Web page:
“How do you tell them apart?” I ask Jalila, the grandmother of newborn triplets in Lebanon’s Bekaa Valley. “I just know,” she replies confidently. The baby boy in her hand, she notes, looks different from his two brothers, who are identical. I take a closer look, but still can’t tell who is who.
Riyadh, Ahmed and Khalid were born to Syrian refugee parents on New Year’s Day. They are tiny, fragile and beautiful. The first thing they will see when they open their eyes is a blanket of white snow outside, almost as wondrous as they are.
I first hear about the triplets on a visit to the Bekaa Valley, where a fierce snowstorm is underway. My curiosity piqued, I decide to track them down.
Their tent, when I eventually find it, is surrounded by snow and filled with people. We receive a warm welcome, but the mood is sombre. Joy at the arrival of new life into the family is mixed with grief at the loss that came with it.
The name of their mother, Amal, means ‘hope’. But after giving birth to the triplets, she experienced heavy bleeding. Doctors tried in vain to save her life. She never got to see her beautiful boys.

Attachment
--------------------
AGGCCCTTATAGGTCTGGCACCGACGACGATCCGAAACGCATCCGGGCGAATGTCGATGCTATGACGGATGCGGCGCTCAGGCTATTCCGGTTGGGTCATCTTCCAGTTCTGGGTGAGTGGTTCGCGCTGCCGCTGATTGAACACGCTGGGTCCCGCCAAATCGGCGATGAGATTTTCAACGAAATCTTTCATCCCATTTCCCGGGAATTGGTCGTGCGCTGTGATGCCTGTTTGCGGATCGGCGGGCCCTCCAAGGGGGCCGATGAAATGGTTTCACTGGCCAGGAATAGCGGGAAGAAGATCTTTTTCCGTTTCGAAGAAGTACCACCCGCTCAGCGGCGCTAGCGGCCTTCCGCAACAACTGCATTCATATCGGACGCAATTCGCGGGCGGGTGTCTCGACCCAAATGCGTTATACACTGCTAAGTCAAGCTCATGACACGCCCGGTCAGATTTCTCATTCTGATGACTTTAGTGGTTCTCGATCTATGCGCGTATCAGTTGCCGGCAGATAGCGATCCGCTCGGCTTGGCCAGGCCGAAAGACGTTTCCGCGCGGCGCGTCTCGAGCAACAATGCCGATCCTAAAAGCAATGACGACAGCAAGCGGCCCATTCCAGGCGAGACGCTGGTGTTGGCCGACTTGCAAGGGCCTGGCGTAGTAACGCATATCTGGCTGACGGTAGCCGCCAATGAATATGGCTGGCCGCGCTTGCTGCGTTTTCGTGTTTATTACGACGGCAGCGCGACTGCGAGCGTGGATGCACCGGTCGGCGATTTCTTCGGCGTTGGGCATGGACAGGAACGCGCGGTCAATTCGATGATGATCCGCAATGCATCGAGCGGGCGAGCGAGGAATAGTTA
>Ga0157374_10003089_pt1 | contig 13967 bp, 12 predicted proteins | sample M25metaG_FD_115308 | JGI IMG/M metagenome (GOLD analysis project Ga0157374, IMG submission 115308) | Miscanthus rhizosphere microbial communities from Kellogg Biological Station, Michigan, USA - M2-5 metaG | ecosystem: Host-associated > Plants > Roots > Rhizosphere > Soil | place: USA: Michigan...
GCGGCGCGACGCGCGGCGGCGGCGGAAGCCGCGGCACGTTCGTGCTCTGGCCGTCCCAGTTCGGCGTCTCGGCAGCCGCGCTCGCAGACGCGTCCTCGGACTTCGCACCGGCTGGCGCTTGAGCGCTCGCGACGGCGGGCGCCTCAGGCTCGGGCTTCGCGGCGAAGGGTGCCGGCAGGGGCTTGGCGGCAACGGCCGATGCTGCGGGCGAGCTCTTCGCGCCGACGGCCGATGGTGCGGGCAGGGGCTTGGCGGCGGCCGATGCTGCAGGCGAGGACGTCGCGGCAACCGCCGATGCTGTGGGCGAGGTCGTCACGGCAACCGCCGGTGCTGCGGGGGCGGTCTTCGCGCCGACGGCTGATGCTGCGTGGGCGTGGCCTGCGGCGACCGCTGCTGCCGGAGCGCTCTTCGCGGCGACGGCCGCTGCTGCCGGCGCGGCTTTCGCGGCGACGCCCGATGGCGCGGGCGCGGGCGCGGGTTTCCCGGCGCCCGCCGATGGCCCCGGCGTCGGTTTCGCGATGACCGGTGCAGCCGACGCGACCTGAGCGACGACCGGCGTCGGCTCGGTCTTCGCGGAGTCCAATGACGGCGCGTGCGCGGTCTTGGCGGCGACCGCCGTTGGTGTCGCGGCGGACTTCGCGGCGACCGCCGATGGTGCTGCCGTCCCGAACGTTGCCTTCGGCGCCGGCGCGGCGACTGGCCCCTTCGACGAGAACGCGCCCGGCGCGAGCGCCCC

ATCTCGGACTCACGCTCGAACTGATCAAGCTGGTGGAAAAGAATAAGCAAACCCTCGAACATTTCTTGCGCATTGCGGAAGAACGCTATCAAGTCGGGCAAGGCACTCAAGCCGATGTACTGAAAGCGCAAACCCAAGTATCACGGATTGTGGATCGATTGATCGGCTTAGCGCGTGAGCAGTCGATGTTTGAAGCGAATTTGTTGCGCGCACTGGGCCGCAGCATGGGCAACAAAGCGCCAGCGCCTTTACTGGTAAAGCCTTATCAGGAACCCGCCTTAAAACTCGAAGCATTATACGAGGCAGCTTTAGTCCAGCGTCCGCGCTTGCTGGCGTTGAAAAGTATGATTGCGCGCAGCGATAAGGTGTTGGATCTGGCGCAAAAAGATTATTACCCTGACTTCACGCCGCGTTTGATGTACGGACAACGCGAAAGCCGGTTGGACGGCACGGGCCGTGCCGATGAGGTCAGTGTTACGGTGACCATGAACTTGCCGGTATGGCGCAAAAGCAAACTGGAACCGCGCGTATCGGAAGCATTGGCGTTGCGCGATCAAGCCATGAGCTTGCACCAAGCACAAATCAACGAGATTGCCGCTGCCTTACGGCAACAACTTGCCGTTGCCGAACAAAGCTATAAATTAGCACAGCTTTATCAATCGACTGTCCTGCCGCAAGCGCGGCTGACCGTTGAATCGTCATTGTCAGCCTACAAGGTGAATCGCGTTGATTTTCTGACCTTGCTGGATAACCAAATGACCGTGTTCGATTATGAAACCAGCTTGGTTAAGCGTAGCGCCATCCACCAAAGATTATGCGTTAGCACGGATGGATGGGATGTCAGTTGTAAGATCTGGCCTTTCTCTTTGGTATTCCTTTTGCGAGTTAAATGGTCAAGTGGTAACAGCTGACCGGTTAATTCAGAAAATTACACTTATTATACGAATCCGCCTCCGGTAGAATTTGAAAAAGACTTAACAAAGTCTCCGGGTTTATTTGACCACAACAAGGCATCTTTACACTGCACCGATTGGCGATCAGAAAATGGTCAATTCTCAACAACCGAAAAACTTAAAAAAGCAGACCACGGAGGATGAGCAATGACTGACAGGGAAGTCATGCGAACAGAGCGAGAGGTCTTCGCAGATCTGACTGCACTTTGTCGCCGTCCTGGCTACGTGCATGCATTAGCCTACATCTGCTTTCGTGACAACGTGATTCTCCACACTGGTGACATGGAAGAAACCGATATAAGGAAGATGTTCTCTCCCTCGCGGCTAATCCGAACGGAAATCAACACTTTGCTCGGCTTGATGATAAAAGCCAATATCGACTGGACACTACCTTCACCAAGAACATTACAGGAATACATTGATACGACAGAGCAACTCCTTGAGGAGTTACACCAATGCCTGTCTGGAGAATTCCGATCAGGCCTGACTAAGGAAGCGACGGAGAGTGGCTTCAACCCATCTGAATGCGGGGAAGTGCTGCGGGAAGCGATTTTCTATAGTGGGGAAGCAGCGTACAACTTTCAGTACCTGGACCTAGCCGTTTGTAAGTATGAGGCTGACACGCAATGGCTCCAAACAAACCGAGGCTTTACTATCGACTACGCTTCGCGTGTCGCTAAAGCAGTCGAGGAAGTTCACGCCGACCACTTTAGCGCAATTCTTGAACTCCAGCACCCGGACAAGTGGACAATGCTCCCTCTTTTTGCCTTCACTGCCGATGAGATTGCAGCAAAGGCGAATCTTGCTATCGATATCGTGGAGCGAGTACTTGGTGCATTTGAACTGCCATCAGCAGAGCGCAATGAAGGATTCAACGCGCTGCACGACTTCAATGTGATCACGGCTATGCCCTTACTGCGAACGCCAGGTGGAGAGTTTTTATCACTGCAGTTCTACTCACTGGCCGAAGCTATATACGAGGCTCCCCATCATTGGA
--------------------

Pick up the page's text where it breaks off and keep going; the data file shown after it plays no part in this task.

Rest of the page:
The family tells me how she named them before giving birth and how she kept telling her husband Saleh to look after them if something happened to her. Amal’s own mother died the same way.
Saleh, 31, still remembers how he met Amal and fell in love with her immediately. She loved children, he says. It is no surprise: the triplets have three older siblings, a girl and two boys, all under four years of age. “My wife was a beauty queen,” he recalls. “When I saw her we liked each other straight away. I loved her so much, and she loved me back.”
Saleh’s mother tells me that she woke up to crying sounds a few nights earlier. Thinking it was the triplets, she got out of bed, only to find her son embracing his three eldest children. They were grieving for their mother—all Saleh could do was hold them tight and weep with them.
If there is one thing I have learned about refugees through my work with UNHCR, it is that strong family bonds and an overwhelming sense of community are what hold them together. It is their way of facing crisis and seems to help a great deal. Saleh looks and sounds weighed down by the responsibility facing him, but he is surrounded by family members: his mother, sisters, sisters-in-law, cousins and uncle—all offering a helping hand.
His mother, who has already raised 12 children and is now taking on the responsibility of raising the triplets, says this isn’t what she imagined she would be doing at this age. I decide to test her strength. I ask whether she would consider letting someone else raise them. “Never!” she says. She has even refused an offer from her own daughter, so that the triplets are not separated.
Despite their hardship, it’s reassuring to see the triplets being raised in a loving and caring community who would do anything for them—who, even in the harshest winter conditions, keep them warm and very much loved.